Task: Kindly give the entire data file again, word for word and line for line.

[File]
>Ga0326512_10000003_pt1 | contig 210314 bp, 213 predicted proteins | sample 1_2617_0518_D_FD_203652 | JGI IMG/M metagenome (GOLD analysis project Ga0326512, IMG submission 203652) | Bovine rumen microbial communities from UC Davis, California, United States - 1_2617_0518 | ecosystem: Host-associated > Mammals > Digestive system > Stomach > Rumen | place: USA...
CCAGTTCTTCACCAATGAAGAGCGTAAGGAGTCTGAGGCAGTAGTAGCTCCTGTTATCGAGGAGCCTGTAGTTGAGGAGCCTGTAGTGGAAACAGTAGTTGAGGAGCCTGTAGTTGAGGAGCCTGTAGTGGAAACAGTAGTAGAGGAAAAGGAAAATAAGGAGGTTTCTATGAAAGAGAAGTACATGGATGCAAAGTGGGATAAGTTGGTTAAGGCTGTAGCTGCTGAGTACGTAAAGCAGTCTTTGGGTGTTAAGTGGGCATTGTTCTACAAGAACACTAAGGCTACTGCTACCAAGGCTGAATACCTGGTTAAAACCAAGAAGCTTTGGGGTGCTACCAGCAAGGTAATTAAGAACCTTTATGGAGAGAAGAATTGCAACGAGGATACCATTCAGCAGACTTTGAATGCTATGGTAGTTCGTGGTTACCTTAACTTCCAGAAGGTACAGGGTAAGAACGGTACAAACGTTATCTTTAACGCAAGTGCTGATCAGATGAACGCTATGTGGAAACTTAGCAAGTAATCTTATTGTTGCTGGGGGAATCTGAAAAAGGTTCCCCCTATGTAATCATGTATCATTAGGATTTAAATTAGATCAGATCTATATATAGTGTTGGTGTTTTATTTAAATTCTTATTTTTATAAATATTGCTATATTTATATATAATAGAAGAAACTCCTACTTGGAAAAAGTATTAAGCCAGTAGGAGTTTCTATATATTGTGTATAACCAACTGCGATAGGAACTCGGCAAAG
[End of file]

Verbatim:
>Ga0326512_10000003_pt1 | contig 210314 bp, 213 predicted proteins | sample 1_2617_0518_D_FD_203652 | JGI IMG/M metagenome (GOLD analysis project Ga0326512, IMG submission 203652) | Bovine rumen microbial communities from UC Davis, California, United States - 1_2617_0518 | ecosystem: Host-associated > Mammals > Digestive system > Stomach > Rumen | place: USA...
CCAGTTCTTCACCAATGAAGAGCGTAAGGAGTCTGAGGCAGTAGTAGCTCCTGTTATCGAGGAGCCTGTAGTTGAGGAGCCTGTAGTGGAAACAGTAGTTGAGGAGCCTGTAGTTGAGGAGCCTGTAGTGGAAACAGTAGTAGAGGAAAAGGAAAATAAGGAGGTTTCTATGAAAGAGAAGTACATGGATGCAAAGTGGGATAAGTTGGTTAAGGCTGTAGCTGCTGAGTACGTAAAGCAGTCTTTGGGTGTTAAGTGGGCATTGTTCTACAAGAACACTAAGGCTACTGCTACCAAGGCTGAATACCTGGTTAAAACCAAGAAGCTTTGGGGTGCTACCAGCAAGGTAATTAAGAACCTTTATGGAGAGAAGAATTGCAACGAGGATACCATTCAGCAGACTTTGAATGCTATGGTAGTTCGTGGTTACCTTAACTTCCAGAAGGTACAGGGTAAGAACGGTACAAACGTTATCTTTAACGCAAGTGCTGATCAGATGAACGCTATGTGGAAACTTAGCAAGTAATCTTATTGTTGCTGGGGGAATCTGAAAAAGGTTCCCCCTATGTAATCATGTATCATTAGGATTTAAATTAGATCAGATCTATATATAGTGTTGGTGTTTTATTTAAATTCTTATTTTTATAAATATTGCTATATTTATATATAATAGAAGAAACTCCTACTTGGAAAAAGTATTAAGCCAGTAGGAGTTTCTATATATTGTGTATAACCAACTGCGATAGGAACTCGGCAAAG